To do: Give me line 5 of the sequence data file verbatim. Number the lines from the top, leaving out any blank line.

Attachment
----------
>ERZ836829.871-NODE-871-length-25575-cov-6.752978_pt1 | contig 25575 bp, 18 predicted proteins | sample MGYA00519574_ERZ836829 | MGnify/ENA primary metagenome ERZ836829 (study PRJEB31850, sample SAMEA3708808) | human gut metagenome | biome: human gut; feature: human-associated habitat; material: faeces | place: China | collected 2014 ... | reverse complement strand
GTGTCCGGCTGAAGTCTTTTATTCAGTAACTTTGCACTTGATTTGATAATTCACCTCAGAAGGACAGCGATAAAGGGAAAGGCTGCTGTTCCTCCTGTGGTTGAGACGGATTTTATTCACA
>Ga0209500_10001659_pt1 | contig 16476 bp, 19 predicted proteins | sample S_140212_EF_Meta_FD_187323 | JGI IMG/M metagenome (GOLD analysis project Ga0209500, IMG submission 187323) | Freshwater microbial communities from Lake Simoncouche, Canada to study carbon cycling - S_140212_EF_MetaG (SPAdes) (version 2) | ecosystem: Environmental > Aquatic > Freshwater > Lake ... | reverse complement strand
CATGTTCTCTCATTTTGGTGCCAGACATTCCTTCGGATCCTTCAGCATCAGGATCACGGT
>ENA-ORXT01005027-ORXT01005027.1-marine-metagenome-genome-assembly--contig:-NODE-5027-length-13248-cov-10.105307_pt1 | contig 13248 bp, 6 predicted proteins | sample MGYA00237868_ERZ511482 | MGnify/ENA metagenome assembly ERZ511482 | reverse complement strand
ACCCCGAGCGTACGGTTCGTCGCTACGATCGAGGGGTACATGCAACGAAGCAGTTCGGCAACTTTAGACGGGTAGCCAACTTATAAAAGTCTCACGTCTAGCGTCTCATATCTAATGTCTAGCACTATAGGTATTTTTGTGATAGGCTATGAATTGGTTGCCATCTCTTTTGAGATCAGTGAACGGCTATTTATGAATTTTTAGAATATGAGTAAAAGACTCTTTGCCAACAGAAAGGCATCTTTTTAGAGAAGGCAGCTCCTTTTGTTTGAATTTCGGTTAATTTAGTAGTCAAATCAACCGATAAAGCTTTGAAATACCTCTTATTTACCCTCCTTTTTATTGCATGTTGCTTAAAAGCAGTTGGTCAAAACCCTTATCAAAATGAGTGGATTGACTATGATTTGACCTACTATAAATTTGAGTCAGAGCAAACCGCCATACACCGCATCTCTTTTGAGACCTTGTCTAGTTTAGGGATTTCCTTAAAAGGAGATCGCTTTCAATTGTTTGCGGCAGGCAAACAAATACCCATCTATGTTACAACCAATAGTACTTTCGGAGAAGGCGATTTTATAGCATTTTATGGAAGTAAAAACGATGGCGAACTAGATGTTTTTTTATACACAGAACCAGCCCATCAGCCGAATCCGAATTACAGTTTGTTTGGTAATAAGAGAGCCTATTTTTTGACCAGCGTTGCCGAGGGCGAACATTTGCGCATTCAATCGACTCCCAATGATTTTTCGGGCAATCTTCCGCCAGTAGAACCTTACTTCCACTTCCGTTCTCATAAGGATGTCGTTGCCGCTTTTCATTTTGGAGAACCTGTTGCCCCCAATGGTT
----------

>ENA-ORXT01005027-ORXT01005027.1-marine-metagenome-genome-assembly--contig:-NODE-5027-length-13248-cov-10.105307_pt1 | contig 13248 bp, 6 predicted proteins | sample MGYA00237868_ERZ511482 | MGnify/ENA metagenome assembly ERZ511482 | reverse complement strand